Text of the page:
Presumed guilty


In the third part of our series on the dreaded special cell, tehelka profiles two kashmiris whose lives have been destroyed by false cases

NAZEER AHMED KHAN, Travel agency employee, 38

MAY 28, 2005 was a normal day as Nazeer Ahmed Khan headed to work at Samarkand Tour and Travels in Daryaganj, north Delhi. When Nazeer, 38, failed to return home, his wife called his employer and found that the Special Cell of Delhi Police had arrested him. Khan was later branded a Hizb-e-Islami terrorist trying to smuggle RDX.

Even though Khan’s wife and employer say he was arrested on May 28, police claim a Special Cell sub-inspector received a tip-off exactly a week later that Khan was to arrive from Jammu by bus, carrying a huge quantity of RDX. Around 10 am of June 4, 2005, a police informer pointed at Khan emerging from a busy bylane near the Red Fort. Khan was arrested allegedly with 490 gm of RDX and Rs 30,000.

When the case came up for hearing in the lower court of Additional Sessions Judge Madhu Jain, glaring loopholes came to light. His lawyer MS Khan pointed out that since Nazeer was charged under the Explosive Substances Act, the Special Cell needed to seek sanction for his prosecution from a District Magistrate. “Instead of the District Magistrate, as per the Explosives Act rules, they took it from the Police Commissioner, and vitiated the trial,” Khan said.

To undo this mistake, the Special Cell sought such permission from District Magistrate Nutan Guha Biswas on December 12, 2008. Biswas later told the judge she gave the permission without knowing that the trial had already begun.

The judge pointed out inconsistencies in the police’s statements. Inspector Mohan Chand Sharma (who was killed in the 2008 Batla House “encounter” in south Delhi) had led the raiding party that arrested Khan. Sharma had deposed that a sub-inspector had received the first tip-off. But another sub-inspector deposed that it was Sharma who had received the first tip-off. Khan was arrested in the busy Red Fort area. How come then, the judge asked, the police failed to get public witnesses?

There were even discrepancies about the time the FIR was filed. Inspector JS Mehta, the investigating officer for the case, gave different versions during his cross-examination. The Special Cell officials differed even about the time they had been present at the spot from where Khan was arrested.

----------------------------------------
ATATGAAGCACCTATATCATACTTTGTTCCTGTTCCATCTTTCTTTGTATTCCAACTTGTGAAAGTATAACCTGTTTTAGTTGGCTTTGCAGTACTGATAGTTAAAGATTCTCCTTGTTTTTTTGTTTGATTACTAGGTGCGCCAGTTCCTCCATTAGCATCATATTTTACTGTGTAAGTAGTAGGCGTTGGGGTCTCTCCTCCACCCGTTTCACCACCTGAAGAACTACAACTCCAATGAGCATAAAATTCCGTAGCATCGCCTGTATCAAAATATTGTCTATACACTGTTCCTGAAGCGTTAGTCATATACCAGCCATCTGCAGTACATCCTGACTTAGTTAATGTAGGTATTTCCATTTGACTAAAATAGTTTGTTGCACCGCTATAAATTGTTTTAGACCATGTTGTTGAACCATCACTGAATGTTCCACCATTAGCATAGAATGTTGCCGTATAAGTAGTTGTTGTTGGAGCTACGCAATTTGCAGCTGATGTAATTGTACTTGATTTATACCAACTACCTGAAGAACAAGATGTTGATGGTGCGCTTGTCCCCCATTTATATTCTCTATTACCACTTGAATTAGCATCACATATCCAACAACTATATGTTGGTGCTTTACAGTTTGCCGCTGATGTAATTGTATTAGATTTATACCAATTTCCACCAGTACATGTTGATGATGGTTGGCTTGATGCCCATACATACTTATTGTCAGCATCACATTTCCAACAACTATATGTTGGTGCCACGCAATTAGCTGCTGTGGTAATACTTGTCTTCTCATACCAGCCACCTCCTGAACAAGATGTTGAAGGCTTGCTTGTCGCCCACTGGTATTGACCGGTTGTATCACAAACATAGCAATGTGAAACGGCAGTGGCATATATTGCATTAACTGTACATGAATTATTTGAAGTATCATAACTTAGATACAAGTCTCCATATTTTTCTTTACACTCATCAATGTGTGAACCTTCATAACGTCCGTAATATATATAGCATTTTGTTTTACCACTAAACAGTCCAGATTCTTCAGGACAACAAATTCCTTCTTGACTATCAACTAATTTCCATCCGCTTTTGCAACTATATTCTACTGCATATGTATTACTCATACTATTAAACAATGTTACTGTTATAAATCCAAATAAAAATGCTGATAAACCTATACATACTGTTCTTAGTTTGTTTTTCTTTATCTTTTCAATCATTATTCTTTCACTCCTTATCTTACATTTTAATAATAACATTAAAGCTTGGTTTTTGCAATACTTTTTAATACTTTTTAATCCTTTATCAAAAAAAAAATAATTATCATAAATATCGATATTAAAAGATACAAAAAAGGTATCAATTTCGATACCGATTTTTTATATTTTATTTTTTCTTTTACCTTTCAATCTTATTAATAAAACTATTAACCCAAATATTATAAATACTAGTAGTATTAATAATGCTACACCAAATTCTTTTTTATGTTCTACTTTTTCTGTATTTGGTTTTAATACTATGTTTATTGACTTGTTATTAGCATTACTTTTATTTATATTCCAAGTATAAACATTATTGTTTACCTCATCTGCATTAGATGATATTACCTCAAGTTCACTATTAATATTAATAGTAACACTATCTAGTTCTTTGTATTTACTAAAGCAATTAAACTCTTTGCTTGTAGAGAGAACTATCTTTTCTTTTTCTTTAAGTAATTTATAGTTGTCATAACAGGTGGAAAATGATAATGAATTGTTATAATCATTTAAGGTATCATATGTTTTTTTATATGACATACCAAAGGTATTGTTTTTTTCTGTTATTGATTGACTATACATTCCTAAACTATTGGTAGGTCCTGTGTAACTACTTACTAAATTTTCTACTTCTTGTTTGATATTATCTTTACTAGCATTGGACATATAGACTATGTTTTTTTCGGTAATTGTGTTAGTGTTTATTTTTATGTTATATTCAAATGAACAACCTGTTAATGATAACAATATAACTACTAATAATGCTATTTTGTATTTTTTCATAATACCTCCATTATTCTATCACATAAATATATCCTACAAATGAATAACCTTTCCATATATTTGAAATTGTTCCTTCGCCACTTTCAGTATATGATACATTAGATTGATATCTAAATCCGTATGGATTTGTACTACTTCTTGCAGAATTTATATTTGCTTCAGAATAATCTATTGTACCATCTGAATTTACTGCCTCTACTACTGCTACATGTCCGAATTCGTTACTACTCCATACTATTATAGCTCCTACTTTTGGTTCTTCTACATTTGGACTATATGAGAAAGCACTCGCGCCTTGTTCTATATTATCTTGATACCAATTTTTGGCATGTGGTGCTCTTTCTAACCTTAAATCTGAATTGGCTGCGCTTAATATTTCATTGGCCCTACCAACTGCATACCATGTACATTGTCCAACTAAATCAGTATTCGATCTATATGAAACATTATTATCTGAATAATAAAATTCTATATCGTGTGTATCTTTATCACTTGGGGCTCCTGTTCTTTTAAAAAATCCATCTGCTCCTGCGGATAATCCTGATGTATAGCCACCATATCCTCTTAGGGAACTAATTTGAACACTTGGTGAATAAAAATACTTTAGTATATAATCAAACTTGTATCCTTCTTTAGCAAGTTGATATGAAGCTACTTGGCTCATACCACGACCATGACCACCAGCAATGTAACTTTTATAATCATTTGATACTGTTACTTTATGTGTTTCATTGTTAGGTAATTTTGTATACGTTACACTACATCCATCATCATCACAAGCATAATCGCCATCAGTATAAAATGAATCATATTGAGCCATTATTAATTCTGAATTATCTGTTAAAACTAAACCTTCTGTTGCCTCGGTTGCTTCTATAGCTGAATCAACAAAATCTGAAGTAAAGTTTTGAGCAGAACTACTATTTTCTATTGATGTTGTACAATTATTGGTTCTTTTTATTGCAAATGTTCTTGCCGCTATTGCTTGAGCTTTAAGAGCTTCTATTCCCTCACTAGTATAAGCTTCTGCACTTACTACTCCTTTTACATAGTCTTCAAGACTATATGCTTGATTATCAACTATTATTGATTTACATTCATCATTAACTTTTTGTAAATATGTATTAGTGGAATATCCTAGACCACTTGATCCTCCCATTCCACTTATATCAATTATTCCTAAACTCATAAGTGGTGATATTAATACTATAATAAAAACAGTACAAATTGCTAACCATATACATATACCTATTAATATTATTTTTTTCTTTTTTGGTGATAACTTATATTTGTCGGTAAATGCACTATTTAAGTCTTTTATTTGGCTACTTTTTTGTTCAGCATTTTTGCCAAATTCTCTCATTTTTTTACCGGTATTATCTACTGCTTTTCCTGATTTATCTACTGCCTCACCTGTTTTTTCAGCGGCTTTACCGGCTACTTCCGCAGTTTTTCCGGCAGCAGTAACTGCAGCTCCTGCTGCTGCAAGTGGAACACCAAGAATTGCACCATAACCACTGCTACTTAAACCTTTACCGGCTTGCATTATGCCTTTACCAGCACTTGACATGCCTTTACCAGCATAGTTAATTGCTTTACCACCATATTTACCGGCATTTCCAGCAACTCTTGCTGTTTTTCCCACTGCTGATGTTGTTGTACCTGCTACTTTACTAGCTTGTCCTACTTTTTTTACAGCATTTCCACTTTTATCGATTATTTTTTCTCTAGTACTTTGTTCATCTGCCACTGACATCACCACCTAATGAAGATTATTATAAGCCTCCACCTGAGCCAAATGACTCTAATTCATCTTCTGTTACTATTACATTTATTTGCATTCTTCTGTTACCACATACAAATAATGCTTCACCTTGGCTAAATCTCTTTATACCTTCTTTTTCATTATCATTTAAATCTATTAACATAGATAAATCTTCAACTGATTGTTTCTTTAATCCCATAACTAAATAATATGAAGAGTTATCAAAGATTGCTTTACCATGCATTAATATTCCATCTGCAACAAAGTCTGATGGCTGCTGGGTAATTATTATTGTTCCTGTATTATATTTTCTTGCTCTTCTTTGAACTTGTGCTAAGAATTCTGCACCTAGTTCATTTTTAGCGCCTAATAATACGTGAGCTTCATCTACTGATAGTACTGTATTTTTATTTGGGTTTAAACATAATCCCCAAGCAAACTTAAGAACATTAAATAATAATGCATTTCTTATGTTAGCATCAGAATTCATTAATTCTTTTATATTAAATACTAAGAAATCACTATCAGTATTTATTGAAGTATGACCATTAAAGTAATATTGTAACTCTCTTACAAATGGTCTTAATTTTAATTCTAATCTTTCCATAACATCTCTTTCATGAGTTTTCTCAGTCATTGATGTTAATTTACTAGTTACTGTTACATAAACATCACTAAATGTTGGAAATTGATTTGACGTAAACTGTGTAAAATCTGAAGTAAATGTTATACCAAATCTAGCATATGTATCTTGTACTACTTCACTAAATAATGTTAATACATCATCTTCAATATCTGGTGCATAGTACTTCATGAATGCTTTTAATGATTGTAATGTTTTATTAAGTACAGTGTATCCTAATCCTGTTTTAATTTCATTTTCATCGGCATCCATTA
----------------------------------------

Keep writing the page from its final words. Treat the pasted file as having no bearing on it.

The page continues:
In her judgement, Jain said the police had not been able to prove beyond doubt that RDX had been recovered from Khan. The Kashmiri is now a free man after a harrowing ordeal that lasted four-and-a-half years. Asks his lawyer: “Khan was never a terrorist. Now who will wash away the stigma that he will face throughout his life?”


GHULAM MOHIUDDIN SHAH, former DPS student, 29

HE HAD LOST all hope of returning home again by the time Delhi High Court acquitted Ghulam Mohiuddin Shah, 29 last October. When he was finally released after nine years of being in jail — six of them in solitary confinement — the young Kashmiri couldn’t sleep for a month. He couldn’t meet relatives, friends and neighbours for more than a few minutes. His father had died while he was in jail. Now, he couldn’t bear to see his mother a widow.

A decade ago, Shah left his native village near the apple town of Sopore to study at Delhi Public School in New Delhi. He also worked part-time with a transporter. On July 24, 2001, a Tata Indica knocked him down as Shah, then 20 years old, rode home on his motorcycle. Men from the car hit him with a blunt object as he lay sprawled on the road. “Almost unconscious, I was bundled into that car with dark tinted glasses,” he says.

Shah was taken to a farmhouse near Mehrauli in south Delhi. A Kashmiri friend of his, Gulzar Ahmed Wani — a doctorate student of Arabic from Aligarh Muslim University — was also brought there. “They tortured us separately for seven days,” Shah recalls. One of them told us that he was ACP (Additional Commissioner of Police) Rajbir. (Not the Rajbir Singh Yadav, Special Cell police officer, who was controversially killed in 2008 by a property dealer in Gurgaon.) Police said Shah and Wani had carried out bomb blasts. “Give us your weapons,” they were told. “You Kashmiris have no business here.”

Shah says someone calling himself Laxman from IB (Intelligence Bureau) came over to recruit them to turn informers to find “Kashmiri terrorists”. They declined. On July 30, Rajbir asked the two Kashmiris to pray, for they would be killed in a fake encounter. They were brought to New Delhi Railway Station in handcuffs and briefly released before the police screamed“atankwadi” (terrorist) and “caught” them. Soon, journalists arrived with cameras. “Reporters were shown RDX in a bag supposedly found in my home,” says Shah.

That day, two UP Muslim men, Mumtaz and Feroz Rafi, were also brought to the railway station. Back at the Lodhi Road police station, Shah says, “Rajbir accused us (Kashmiris) of getting the RDX for the UP Muslims.” After a judge remanded Shah into its custody for 14 days, police began to torture Shah.

Later, Shah landed in high security prison number 3 at Tihar Jail, joining dozens of Kashmiri and Pakistani “terrorists”. On a visit to the jail, his father asked if he was involved. “I said ‘no’. He was relieved,” Shah says. He never saw his father alive again. When he wanted to make a phone call home on hearing of his father’s death, the jail warden told him, “No. You are a terrorist.”

He may be free now, but Shah believes he never got justice. He now runs a grain shop in the village. His brother, a lowlevel government employee, is still repaying the loan he took to pay the Rs 1 lakh fine the court imposed on Shah. Shah’s family worries he will never be “normal” again. Would he ever go back looking for work in Delhi? The not unexpected answer comes quickly: “No.”



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